Friday, April 14, 2006

Gilead by Marilynne Robinson

What makes a good book? For me, there are two types of good books; ones that are strongly character driven and ones that are storyline driven. A good character driven novel, allows the reader to know and understand the characters, making them real people. The story is just a vehicle for the development of the characters. Zadie Smith’s recent novel “On Beauty” is a perfect example. Smith understands her characters make them three dimensional and in turn, you relate to them on a very personal level.

The storyline driven novel is where the characters are merely actors in telling a great story. The characters are there to help you understand what the writer is trying to convey, what the writer wants you to know and contemplate. Detail is the key in a storyline driven novel- heavy on detail and substance. John Banville’s “The Sea” or anything by Banville is an example of the storyline driving novel.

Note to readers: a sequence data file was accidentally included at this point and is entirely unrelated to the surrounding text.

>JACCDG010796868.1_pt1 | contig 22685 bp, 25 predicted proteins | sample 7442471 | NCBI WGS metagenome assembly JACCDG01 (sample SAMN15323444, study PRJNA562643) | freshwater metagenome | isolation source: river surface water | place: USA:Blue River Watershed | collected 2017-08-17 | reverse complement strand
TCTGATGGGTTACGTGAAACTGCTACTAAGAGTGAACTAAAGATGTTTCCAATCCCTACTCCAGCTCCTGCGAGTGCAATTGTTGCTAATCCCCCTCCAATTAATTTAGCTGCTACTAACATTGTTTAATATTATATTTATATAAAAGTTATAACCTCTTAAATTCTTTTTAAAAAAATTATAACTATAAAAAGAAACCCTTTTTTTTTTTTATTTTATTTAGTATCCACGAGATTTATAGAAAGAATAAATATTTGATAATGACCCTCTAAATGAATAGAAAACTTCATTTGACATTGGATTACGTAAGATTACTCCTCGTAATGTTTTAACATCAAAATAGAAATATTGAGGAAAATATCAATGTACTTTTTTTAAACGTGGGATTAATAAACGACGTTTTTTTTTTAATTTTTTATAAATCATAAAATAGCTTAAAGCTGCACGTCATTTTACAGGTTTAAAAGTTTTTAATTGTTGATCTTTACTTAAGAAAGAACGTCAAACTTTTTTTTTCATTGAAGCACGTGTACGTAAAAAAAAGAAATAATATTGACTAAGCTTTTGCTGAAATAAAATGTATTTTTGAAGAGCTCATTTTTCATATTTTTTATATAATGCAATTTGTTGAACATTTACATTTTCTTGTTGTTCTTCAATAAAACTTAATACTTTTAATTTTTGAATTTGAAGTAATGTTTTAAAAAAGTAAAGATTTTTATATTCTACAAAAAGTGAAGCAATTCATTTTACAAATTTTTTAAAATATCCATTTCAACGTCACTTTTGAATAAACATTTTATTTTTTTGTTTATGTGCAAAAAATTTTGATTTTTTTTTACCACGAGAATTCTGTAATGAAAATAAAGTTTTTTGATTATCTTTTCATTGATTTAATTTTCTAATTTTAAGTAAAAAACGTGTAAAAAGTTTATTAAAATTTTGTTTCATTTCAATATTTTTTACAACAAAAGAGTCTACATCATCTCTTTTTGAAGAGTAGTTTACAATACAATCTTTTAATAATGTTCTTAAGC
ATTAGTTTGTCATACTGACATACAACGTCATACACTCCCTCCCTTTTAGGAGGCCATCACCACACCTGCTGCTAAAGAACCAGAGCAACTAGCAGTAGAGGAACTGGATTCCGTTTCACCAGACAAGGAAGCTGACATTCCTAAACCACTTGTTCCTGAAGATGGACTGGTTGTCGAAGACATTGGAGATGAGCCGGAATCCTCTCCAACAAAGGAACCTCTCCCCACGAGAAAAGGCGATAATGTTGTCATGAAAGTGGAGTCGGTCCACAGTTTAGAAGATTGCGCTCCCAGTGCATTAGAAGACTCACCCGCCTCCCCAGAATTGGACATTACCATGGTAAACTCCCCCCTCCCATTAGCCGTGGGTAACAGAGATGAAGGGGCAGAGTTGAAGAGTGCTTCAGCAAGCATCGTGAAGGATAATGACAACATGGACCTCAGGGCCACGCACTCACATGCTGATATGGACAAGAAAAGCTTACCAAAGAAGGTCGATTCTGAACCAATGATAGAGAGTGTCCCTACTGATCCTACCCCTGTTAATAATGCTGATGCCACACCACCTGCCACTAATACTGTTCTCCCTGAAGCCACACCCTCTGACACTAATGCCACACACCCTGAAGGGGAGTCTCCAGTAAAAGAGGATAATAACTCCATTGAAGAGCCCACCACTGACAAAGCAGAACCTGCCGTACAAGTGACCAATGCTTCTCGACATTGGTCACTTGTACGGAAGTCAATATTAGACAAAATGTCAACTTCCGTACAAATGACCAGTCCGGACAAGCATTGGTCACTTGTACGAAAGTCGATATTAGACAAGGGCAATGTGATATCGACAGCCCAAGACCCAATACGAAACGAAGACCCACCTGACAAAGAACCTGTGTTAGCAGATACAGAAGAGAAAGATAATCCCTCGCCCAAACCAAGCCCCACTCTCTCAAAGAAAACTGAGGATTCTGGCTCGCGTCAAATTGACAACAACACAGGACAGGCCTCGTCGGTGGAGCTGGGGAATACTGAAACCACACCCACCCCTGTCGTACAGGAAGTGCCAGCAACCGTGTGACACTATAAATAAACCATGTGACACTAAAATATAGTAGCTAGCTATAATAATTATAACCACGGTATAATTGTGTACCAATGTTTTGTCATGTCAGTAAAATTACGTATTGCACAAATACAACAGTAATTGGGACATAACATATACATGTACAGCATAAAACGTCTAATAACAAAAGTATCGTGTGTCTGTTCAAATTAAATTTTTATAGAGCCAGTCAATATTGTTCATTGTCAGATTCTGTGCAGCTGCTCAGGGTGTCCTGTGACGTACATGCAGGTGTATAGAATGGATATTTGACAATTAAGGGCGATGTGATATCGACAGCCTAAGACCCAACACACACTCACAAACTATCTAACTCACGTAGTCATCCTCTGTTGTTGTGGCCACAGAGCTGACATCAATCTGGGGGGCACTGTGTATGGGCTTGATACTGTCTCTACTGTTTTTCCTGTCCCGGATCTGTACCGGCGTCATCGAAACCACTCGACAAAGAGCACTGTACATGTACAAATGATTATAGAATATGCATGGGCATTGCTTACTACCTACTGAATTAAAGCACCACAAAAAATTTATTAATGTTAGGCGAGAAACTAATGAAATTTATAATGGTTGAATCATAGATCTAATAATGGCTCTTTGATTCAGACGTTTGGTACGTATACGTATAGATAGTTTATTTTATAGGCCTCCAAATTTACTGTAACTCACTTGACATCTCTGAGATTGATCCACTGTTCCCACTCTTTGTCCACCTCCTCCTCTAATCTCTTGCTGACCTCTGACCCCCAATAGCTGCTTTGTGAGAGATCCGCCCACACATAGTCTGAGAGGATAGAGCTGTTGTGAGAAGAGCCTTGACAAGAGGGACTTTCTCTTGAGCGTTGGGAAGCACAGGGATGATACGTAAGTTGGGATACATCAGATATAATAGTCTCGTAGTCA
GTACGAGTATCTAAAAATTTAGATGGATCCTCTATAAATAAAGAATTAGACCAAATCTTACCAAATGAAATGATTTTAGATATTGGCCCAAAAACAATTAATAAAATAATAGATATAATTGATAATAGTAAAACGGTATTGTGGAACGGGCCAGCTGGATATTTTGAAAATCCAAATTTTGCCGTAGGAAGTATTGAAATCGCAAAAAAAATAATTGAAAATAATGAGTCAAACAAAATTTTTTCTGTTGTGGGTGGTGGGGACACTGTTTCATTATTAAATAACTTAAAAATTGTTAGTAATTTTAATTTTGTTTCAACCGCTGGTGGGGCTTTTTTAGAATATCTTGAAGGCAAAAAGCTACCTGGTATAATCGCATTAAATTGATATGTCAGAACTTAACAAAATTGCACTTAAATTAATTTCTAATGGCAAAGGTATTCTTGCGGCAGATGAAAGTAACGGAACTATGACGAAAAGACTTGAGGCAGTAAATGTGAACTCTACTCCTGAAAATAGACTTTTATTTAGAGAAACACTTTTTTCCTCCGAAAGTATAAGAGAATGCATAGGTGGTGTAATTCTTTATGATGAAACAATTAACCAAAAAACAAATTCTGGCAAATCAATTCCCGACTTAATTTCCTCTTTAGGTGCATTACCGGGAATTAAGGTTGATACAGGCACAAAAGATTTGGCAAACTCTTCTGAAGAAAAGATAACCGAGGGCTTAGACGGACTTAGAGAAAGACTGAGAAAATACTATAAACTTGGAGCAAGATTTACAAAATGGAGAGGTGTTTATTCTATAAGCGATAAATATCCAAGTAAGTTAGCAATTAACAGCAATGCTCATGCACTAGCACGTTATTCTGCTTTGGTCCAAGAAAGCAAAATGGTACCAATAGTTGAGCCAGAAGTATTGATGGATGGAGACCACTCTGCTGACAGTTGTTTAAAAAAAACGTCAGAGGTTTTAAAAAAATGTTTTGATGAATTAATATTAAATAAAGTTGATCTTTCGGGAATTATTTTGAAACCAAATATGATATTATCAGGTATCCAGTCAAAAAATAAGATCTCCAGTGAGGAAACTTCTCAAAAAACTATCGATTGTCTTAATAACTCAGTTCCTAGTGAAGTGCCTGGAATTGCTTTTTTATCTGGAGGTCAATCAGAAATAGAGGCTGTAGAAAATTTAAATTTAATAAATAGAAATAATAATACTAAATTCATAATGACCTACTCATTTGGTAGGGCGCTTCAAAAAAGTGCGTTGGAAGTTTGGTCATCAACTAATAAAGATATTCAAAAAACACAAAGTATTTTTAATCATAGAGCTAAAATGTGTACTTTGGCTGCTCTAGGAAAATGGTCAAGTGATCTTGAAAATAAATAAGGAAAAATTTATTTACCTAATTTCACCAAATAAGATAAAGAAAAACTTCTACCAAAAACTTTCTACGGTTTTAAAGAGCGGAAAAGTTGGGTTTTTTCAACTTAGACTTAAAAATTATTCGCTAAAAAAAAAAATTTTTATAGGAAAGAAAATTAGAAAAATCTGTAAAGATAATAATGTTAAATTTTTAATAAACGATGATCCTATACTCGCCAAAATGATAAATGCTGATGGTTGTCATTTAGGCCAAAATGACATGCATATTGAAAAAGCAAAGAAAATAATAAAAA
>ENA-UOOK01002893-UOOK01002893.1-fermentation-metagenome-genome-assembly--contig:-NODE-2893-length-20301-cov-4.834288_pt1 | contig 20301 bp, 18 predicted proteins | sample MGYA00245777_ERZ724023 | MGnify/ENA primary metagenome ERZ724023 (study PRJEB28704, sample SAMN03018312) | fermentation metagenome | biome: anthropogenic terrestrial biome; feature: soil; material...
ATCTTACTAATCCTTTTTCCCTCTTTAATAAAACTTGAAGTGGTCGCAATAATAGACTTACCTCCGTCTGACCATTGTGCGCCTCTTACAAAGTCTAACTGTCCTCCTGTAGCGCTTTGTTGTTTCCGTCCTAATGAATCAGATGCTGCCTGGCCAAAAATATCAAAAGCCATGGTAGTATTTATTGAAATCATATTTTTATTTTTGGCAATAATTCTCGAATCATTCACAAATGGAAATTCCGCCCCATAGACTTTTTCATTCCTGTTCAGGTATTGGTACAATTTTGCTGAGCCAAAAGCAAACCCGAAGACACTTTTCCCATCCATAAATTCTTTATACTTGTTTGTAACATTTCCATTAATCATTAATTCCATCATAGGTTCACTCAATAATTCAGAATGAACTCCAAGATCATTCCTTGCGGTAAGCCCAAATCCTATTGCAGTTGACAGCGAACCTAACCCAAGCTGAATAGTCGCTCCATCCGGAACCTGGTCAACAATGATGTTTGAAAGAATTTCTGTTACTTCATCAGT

This brings us to this week’s review of Gilead. Gilead is that rare novel that is storyline and character driven. The narrator, John Ames, is an dying preacher who has lived almost all of his life in Gilead, Iowa. John Ames is writing a letter to his young son, to be read after his death. The novel is very heavy on scripture and examines it in such a delicate and wonderful way that the reader feels a connection to the character and his faith. The central to the theme of the book is, that of the prodigal son, fathers and sons both spiritual and mortal. In my opinion Jesus is the definition of the prodigal son. Another theme of the book is about understanding those that we should know best, loving despite faults and that a parent’s love can never be explained. This is probably the most beautifully written novel that I have read in long time. Heavy on detail without being five-hundred pages, and spiritual without preaching. “We are all actors and God is the audience” One word : Perfection.


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